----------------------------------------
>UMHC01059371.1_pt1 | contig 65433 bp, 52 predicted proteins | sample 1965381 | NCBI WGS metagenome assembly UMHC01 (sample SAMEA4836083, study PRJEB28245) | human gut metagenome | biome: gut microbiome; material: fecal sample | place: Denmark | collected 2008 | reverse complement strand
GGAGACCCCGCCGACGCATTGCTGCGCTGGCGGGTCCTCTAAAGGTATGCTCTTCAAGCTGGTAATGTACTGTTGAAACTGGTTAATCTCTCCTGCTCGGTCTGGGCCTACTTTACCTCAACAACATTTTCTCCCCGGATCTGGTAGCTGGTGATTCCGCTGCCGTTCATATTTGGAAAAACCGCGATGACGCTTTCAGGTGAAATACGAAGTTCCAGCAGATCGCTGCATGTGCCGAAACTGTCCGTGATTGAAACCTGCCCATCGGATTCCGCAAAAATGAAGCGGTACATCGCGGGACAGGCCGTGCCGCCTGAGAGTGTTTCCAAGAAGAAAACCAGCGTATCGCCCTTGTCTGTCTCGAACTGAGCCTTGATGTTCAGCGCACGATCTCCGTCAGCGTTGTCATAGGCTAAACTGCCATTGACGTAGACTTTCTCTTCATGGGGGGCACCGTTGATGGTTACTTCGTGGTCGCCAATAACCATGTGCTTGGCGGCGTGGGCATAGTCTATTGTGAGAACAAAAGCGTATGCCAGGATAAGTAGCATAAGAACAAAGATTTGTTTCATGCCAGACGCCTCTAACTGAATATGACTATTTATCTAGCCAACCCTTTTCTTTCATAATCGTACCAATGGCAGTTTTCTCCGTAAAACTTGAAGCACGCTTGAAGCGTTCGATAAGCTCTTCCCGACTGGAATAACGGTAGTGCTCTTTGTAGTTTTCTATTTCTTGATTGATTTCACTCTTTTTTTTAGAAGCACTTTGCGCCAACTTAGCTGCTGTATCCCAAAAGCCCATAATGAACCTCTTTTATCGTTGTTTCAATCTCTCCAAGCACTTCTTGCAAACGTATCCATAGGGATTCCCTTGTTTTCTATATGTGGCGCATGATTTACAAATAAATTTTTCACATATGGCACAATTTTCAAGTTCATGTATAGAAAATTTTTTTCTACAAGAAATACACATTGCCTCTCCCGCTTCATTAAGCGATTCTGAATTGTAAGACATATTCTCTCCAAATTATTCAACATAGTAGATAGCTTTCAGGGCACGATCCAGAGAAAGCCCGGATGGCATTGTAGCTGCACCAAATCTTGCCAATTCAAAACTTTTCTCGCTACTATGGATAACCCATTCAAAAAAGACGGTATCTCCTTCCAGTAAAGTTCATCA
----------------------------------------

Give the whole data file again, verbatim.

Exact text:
>UMHC01059371.1_pt1 | contig 65433 bp, 52 predicted proteins | sample 1965381 | NCBI WGS metagenome assembly UMHC01 (sample SAMEA4836083, study PRJEB28245) | human gut metagenome | biome: gut microbiome; material: fecal sample | place: Denmark | collected 2008 | reverse complement strand
GGAGACCCCGCCGACGCATTGCTGCGCTGGCGGGTCCTCTAAAGGTATGCTCTTCAAGCTGGTAATGTACTGTTGAAACTGGTTAATCTCTCCTGCTCGGTCTGGGCCTACTTTACCTCAACAACATTTTCTCCCCGGATCTGGTAGCTGGTGATTCCGCTGCCGTTCATATTTGGAAAAACCGCGATGACGCTTTCAGGTGAAATACGAAGTTCCAGCAGATCGCTGCATGTGCCGAAACTGTCCGTGATTGAAACCTGCCCATCGGATTCCGCAAAAATGAAGCGGTACATCGCGGGACAGGCCGTGCCGCCTGAGAGTGTTTCCAAGAAGAAAACCAGCGTATCGCCCTTGTCTGTCTCGAACTGAGCCTTGATGTTCAGCGCACGATCTCCGTCAGCGTTGTCATAGGCTAAACTGCCATTGACGTAGACTTTCTCTTCATGGGGGGCACCGTTGATGGTTACTTCGTGGTCGCCAATAACCATGTGCTTGGCGGCGTGGGCATAGTCTATTGTGAGAACAAAAGCGTATGCCAGGATAAGTAGCATAAGAACAAAGATTTGTTTCATGCCAGACGCCTCTAACTGAATATGACTATTTATCTAGCCAACCCTTTTCTTTCATAATCGTACCAATGGCAGTTTTCTCCGTAAAACTTGAAGCACGCTTGAAGCGTTCGATAAGCTCTTCCCGACTGGAATAACGGTAGTGCTCTTTGTAGTTTTCTATTTCTTGATTGATTTCACTCTTTTTTTTAGAAGCACTTTGCGCCAACTTAGCTGCTGTATCCCAAAAGCCCATAATGAACCTCTTTTATCGTTGTTTCAATCTCTCCAAGCACTTCTTGCAAACGTATCCATAGGGATTCCCTTGTTTTCTATATGTGGCGCATGATTTACAAATAAATTTTTCACATATGGCACAATTTTCAAGTTCATGTATAGAAAATTTTTTTCTACAAGAAATACACATTGCCTCTCCCGCTTCATTAAGCGATTCTGAATTGTAAGACATATTCTCTCCAAATTATTCAACATAGTAGATAGCTTTCAGGGCACGATCCAGAGAAAGCCCGGATGGCATTGTAGCTGCACCAAATCTTGCCAATTCAAAACTTTTCTCGCTACTATGGATAACCCATTCAAAAAAGACGGTATCTCCTTCCAGTAAAGTTCATCA